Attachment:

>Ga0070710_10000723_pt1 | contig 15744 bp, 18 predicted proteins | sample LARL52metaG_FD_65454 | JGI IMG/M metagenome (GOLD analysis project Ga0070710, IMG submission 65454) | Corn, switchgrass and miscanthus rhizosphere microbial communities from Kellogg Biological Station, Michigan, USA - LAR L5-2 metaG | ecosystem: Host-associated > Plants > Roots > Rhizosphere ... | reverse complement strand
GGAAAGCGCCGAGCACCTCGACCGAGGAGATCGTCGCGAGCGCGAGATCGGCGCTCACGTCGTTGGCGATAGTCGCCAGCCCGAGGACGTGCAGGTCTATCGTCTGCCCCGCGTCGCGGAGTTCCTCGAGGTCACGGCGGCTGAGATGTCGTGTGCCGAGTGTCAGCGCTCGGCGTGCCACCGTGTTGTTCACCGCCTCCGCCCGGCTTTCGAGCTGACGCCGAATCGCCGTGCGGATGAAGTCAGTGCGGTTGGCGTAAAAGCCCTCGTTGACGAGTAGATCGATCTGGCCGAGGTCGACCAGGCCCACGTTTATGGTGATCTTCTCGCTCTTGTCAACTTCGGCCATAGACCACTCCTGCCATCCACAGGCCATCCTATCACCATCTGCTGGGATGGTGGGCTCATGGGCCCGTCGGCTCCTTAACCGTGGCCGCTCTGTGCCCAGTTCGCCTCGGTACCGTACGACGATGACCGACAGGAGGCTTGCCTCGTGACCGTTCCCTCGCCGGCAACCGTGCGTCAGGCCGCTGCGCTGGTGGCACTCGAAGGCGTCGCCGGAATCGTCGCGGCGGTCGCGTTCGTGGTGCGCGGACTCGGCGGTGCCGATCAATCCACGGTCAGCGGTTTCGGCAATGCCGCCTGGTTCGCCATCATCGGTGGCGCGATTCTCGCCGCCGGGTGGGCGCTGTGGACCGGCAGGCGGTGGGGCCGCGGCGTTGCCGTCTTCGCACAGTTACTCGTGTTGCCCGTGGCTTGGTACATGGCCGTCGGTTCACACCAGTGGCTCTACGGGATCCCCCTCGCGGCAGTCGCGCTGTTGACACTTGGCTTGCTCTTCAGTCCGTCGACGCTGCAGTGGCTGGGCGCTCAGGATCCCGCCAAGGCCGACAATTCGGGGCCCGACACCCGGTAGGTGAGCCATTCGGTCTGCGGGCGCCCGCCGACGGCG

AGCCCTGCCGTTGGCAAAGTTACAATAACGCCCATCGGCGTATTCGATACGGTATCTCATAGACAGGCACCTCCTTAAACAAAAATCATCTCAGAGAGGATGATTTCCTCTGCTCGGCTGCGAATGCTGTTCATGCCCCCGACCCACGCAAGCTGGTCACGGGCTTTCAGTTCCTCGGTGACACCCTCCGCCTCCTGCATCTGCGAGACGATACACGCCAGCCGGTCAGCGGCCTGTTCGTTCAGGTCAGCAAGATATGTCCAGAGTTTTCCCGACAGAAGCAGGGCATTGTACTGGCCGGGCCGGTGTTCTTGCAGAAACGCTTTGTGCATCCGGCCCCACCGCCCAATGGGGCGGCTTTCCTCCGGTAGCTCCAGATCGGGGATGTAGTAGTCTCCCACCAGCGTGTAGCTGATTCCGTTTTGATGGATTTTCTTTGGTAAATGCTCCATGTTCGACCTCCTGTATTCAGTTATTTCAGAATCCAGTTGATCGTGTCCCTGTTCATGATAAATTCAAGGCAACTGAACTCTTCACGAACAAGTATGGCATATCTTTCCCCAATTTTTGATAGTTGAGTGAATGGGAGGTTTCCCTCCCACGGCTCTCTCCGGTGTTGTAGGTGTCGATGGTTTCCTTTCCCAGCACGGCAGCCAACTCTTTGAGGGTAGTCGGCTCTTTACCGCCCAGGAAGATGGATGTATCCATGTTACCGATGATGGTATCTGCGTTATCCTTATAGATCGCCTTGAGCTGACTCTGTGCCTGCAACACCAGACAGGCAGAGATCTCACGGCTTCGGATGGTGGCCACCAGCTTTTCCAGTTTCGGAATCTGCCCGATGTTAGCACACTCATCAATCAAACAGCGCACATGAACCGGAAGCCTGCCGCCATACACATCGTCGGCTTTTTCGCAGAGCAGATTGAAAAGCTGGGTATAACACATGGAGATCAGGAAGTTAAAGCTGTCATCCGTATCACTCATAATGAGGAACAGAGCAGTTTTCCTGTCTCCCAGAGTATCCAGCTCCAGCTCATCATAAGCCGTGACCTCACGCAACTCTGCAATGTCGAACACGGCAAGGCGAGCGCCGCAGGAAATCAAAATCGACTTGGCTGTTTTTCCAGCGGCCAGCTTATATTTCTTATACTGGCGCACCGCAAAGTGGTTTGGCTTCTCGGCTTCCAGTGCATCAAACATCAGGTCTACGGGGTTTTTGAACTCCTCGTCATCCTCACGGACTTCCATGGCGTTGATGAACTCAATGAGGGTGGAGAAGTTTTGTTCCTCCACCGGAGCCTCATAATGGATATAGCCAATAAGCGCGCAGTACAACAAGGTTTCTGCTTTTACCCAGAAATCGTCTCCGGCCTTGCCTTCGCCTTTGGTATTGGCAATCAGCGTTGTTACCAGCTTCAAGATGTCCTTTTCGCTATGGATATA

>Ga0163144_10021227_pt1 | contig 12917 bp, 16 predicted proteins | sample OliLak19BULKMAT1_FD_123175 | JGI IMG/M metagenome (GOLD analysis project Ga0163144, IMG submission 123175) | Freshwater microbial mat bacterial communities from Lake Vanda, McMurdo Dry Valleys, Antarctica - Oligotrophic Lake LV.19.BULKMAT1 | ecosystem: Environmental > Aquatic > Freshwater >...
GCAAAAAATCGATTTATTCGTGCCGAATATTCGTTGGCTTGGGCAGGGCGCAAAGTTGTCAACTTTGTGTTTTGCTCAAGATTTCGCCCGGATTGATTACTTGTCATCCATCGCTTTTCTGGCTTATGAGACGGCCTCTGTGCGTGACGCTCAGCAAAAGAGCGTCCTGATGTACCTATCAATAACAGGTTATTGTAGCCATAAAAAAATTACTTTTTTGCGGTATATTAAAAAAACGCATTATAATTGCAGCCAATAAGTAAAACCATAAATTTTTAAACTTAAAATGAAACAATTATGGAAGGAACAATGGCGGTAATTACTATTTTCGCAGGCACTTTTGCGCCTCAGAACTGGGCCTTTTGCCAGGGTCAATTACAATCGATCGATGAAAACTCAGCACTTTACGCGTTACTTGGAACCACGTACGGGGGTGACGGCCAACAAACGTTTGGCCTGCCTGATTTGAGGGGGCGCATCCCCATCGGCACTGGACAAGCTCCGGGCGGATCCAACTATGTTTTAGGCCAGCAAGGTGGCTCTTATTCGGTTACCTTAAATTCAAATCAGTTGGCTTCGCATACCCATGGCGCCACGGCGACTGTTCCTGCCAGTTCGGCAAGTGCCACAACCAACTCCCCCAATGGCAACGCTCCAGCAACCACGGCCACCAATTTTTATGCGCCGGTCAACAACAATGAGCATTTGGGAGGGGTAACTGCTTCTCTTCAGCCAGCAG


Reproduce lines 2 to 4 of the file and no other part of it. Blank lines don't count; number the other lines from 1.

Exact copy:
GGAAAGCGCCGAGCACCTCGACCGAGGAGATCGTCGCGAGCGCGAGATCGGCGCTCACGTCGTTGGCGATAGTCGCCAGCCCGAGGACGTGCAGGTCTATCGTCTGCCCCGCGTCGCGGAGTTCCTCGAGGTCACGGCGGCTGAGATGTCGTGTGCCGAGTGTCAGCGCTCGGCGTGCCACCGTGTTGTTCACCGCCTCCGCCCGGCTTTCGAGCTGACGCCGAATCGCCGTGCGGATGAAGTCAGTGCGGTTGGCGTAAAAGCCCTCGTTGACGAGTAGATCGATCTGGCCGAGGTCGACCAGGCCCACGTTTATGGTGATCTTCTCGCTCTTGTCAACTTCGGCCATAGACCACTCCTGCCATCCACAGGCCATCCTATCACCATCTGCTGGGATGGTGGGCTCATGGGCCCGTCGGCTCCTTAACCGTGGCCGCTCTGTGCCCAGTTCGCCTCGGTACCGTACGACGATGACCGACAGGAGGCTTGCCTCGTGACCGTTCCCTCGCCGGCAACCGTGCGTCAGGCCGCTGCGCTGGTGGCACTCGAAGGCGTCGCCGGAATCGTCGCGGCGGTCGCGTTCGTGGTGCGCGGACTCGGCGGTGCCGATCAATCCACGGTCAGCGGTTTCGGCAATGCCGCCTGGTTCGCCATCATCGGTGGCGCGATTCTCGCCGCCGGGTGGGCGCTGTGGACCGGCAGGCGGTGGGGCCGCGGCGTTGCCGTCTTCGCACAGTTACTCGTGTTGCCCGTGGCTTGGTACATGGCCGTCGGTTCACACCAGTGGCTCTACGGGATCCCCCTCGCGGCAGTCGCGCTGTTGACACTTGGCTTGCTCTTCAGTCCGTCGACGCTGCAGTGGCTGGGCGCTCAGGATCCCGCCAAGGCCGACAATTCGGGGCCCGACACCCGGTAGGTGAGCCATTCGGTCTGCGGGCGCCCGCCGACGGCG

AGCCCTGCCGTTGGCAAAGTTACAATAACGCCCATCGGCGTATTCGATACGGTATCTCATAGACAGGCACCTCCTTAAACAAAAATCATCTCAGAGAGGATGATTTCCTCTGCTCGGCTGCGAATGCTGTTCATGCCCCCGACCCACGCAAGCTGGTCACGGGCTTTCAGTTCCTCGGTGACACCCTCCGCCTCCTGCATCTGCGAGACGATACACGCCAGCCGGTCAGCGGCCTGTTCGTTCAGGTCAGCAAGATATGTCCAGAGTTTTCCCGACAGAAGCAGGGCATTGTACTGGCCGGGCCGGTGTTCTTGCAGAAACGCTTTGTGCATCCGGCCCCACCGCCCAATGGGGCGGCTTTCCTCCGGTAGCTCCAGATCGGGGATGTAGTAGTCTCCCACCAGCGTGTAGCTGATTCCGTTTTGATGGATTTTCTTTGGTAAATGCTCCATGTTCGACCTCCTGTATTCAGTTATTTCAGAATCCAGTTGATCGTGTCCCTGTTCATGATAAATTCAAGGCAACTGAACTCTTCACGAACAAGTATGGCATATCTTTCCCCAATTTTTGATAGTTGAGTGAATGGGAGGTTTCCCTCCCACGGCTCTCTCCGGTGTTGTAGGTGTCGATGGTTTCCTTTCCCAGCACGGCAGCCAACTCTTTGAGGGTAGTCGGCTCTTTACCGCCCAGGAAGATGGATGTATCCATGTTACCGATGATGGTATCTGCGTTATCCTTATAGATCGCCTTGAGCTGACTCTGTGCCTGCAACACCAGACAGGCAGAGATCTCACGGCTTCGGATGGTGGCCACCAGCTTTTCCAGTTTCGGAATCTGCCCGATGTTAGCACACTCATCAATCAAACAGCGCACATGAACCGGAAGCCTGCCGCCATACACATCGTCGGCTTTTTCGCAGAGCAGATTGAAAAGCTGGGTATAACACATGGAGATCAGGAAGTTAAAGCTGTCATCCGTATCACTCATAATGAGGAACAGAGCAGTTTTCCTGTCTCCCAGAGTATCCAGCTCCAGCTCATCATAAGCCGTGACCTCACGCAACTCTGCAATGTCGAACACGGCAAGGCGAGCGCCGCAGGAAATCAAAATCGACTTGGCTGTTTTTCCAGCGGCCAGCTTATATTTCTTATACTGGCGCACCGCAAAGTGGTTTGGCTTCTCGGCTTCCAGTGCATCAAACATCAGGTCTACGGGGTTTTTGAACTCCTCGTCATCCTCACGGACTTCCATGGCGTTGATGAACTCAATGAGGGTGGAGAAGTTTTGTTCCTCCACCGGAGCCTCATAATGGATATAGCCAATAAGCGCGCAGTACAACAAGGTTTCTGCTTTTACCCAGAAATCGTCTCCGGCCTTGCCTTCGCCTTTGGTATTGGCAATCAGCGTTGTTACCAGCTTCAAGATGTCCTTTTCGCTATGGATATA

>Ga0163144_10021227_pt1 | contig 12917 bp, 16 predicted proteins | sample OliLak19BULKMAT1_FD_123175 | JGI IMG/M metagenome (GOLD analysis project Ga0163144, IMG submission 123175) | Freshwater microbial mat bacterial communities from Lake Vanda, McMurdo Dry Valleys, Antarctica - Oligotrophic Lake LV.19.BULKMAT1 | ecosystem: Environmental > Aquatic > Freshwater >...